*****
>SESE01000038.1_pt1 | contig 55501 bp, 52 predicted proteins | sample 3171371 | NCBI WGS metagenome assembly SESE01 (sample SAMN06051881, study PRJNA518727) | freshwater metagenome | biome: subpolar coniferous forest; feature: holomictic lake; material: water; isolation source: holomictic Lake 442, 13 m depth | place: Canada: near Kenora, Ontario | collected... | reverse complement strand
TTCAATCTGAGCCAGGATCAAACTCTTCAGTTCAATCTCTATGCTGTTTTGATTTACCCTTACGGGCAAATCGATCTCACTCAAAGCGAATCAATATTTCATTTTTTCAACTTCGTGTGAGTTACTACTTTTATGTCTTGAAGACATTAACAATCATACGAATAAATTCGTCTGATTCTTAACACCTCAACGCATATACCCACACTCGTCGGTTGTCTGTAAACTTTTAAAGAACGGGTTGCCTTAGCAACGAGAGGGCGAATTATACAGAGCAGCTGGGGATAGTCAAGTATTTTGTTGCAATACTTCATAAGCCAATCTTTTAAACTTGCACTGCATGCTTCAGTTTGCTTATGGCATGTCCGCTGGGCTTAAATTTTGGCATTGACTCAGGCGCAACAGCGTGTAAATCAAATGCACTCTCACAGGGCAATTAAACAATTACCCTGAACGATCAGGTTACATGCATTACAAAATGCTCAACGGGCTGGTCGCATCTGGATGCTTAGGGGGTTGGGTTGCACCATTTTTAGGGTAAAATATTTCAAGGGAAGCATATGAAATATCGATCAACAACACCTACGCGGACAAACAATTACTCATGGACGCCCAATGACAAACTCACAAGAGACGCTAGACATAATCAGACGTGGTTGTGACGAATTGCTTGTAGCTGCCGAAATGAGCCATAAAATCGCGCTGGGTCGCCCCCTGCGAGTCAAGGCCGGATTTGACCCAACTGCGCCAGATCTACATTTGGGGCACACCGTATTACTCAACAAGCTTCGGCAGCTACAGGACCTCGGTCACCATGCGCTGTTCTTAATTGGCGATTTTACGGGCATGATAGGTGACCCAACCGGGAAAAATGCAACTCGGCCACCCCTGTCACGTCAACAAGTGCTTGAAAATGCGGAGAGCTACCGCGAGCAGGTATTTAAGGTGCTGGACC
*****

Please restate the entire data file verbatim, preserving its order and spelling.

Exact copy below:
>SESE01000038.1_pt1 | contig 55501 bp, 52 predicted proteins | sample 3171371 | NCBI WGS metagenome assembly SESE01 (sample SAMN06051881, study PRJNA518727) | freshwater metagenome | biome: subpolar coniferous forest; feature: holomictic lake; material: water; isolation source: holomictic Lake 442, 13 m depth | place: Canada: near Kenora, Ontario | collected... | reverse complement strand
TTCAATCTGAGCCAGGATCAAACTCTTCAGTTCAATCTCTATGCTGTTTTGATTTACCCTTACGGGCAAATCGATCTCACTCAAAGCGAATCAATATTTCATTTTTTCAACTTCGTGTGAGTTACTACTTTTATGTCTTGAAGACATTAACAATCATACGAATAAATTCGTCTGATTCTTAACACCTCAACGCATATACCCACACTCGTCGGTTGTCTGTAAACTTTTAAAGAACGGGTTGCCTTAGCAACGAGAGGGCGAATTATACAGAGCAGCTGGGGATAGTCAAGTATTTTGTTGCAATACTTCATAAGCCAATCTTTTAAACTTGCACTGCATGCTTCAGTTTGCTTATGGCATGTCCGCTGGGCTTAAATTTTGGCATTGACTCAGGCGCAACAGCGTGTAAATCAAATGCACTCTCACAGGGCAATTAAACAATTACCCTGAACGATCAGGTTACATGCATTACAAAATGCTCAACGGGCTGGTCGCATCTGGATGCTTAGGGGGTTGGGTTGCACCATTTTTAGGGTAAAATATTTCAAGGGAAGCATATGAAATATCGATCAACAACACCTACGCGGACAAACAATTACTCATGGACGCCCAATGACAAACTCACAAGAGACGCTAGACATAATCAGACGTGGTTGTGACGAATTGCTTGTAGCTGCCGAAATGAGCCATAAAATCGCGCTGGGTCGCCCCCTGCGAGTCAAGGCCGGATTTGACCCAACTGCGCCAGATCTACATTTGGGGCACACCGTATTACTCAACAAGCTTCGGCAGCTACAGGACCTCGGTCACCATGCGCTGTTCTTAATTGGCGATTTTACGGGCATGATAGGTGACCCAACCGGGAAAAATGCAACTCGGCCACCCCTGTCACGTCAACAAGTGCTTGAAAATGCGGAGAGCTACCGCGAGCAGGTATTTAAGGTGCTGGACC